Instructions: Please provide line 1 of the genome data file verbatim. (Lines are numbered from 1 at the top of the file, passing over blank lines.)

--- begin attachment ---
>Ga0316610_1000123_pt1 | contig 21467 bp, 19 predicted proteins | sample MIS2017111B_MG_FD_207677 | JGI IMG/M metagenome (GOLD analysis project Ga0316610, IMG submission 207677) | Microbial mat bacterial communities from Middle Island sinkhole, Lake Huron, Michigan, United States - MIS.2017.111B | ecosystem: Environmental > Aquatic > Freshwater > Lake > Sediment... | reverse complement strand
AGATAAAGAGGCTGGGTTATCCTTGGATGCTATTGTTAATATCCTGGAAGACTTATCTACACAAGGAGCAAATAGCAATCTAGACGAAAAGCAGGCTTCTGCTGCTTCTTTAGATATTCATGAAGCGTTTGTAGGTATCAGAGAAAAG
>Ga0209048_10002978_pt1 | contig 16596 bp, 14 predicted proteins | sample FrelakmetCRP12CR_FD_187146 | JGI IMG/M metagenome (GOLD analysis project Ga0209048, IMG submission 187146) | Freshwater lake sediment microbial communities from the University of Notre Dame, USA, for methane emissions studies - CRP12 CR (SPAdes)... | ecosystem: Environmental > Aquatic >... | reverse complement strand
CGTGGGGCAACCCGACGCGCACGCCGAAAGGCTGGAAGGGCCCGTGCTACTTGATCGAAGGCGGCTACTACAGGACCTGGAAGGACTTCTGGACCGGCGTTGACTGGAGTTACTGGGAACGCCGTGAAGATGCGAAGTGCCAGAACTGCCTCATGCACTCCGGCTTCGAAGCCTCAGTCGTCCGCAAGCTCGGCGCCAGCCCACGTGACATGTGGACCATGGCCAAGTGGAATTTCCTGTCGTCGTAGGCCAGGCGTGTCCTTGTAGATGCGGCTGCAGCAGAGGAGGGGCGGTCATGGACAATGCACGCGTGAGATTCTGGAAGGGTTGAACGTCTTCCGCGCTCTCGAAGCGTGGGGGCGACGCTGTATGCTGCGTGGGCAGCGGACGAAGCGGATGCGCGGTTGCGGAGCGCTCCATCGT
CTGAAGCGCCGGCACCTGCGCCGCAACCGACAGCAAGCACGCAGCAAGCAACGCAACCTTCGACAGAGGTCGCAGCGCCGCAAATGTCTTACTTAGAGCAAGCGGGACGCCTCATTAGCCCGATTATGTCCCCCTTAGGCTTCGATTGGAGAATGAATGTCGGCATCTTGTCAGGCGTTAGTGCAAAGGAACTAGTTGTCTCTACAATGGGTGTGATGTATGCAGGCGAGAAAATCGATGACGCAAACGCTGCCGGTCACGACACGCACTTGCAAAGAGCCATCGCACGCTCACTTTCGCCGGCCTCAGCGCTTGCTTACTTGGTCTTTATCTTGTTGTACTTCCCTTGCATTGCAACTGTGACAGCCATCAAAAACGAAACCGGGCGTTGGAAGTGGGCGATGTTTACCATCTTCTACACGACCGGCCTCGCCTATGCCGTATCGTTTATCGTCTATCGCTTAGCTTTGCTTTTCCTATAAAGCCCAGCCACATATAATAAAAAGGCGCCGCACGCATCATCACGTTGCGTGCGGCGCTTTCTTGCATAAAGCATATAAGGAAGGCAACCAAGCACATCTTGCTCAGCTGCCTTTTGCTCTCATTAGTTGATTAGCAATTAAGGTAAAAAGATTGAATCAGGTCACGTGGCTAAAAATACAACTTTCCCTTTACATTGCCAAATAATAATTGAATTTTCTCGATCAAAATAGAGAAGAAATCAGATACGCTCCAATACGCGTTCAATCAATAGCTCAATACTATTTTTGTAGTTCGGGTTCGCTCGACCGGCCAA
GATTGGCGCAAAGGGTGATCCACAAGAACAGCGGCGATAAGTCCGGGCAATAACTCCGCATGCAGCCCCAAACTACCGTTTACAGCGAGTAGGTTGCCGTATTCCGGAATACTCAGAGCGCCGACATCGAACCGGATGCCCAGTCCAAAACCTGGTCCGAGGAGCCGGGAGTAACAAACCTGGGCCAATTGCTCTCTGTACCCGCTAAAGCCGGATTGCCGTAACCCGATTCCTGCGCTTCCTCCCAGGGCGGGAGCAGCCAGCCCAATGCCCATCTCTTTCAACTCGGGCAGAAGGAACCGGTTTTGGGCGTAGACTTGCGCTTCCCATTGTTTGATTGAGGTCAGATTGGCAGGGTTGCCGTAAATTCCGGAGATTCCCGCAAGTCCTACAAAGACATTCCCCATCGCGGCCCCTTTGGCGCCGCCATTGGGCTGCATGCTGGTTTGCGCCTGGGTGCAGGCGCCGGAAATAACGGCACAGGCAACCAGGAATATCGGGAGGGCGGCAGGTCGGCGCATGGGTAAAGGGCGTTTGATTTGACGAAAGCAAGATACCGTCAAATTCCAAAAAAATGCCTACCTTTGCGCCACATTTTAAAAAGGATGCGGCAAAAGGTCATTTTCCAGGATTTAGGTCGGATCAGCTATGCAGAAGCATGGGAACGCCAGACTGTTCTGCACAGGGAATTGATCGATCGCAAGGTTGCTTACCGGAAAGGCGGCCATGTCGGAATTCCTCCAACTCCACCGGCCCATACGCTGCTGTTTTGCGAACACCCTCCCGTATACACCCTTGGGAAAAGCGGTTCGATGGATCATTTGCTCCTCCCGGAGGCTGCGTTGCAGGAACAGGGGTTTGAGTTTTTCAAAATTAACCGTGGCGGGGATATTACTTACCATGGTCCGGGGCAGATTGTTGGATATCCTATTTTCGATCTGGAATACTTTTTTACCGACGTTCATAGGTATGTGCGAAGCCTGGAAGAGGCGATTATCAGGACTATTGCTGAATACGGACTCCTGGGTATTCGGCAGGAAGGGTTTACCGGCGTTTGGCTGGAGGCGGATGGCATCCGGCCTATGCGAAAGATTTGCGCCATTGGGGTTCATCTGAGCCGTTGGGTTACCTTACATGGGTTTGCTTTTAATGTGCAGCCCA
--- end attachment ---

>Ga0316610_1000123_pt1 | contig 21467 bp, 19 predicted proteins | sample MIS2017111B_MG_FD_207677 | JGI IMG/M metagenome (GOLD analysis project Ga0316610, IMG submission 207677) | Microbial mat bacterial communities from Middle Island sinkhole, Lake Huron, Michigan, United States - MIS.2017.111B | ecosystem: Environmental > Aquatic > Freshwater > Lake > Sediment... | reverse complement strand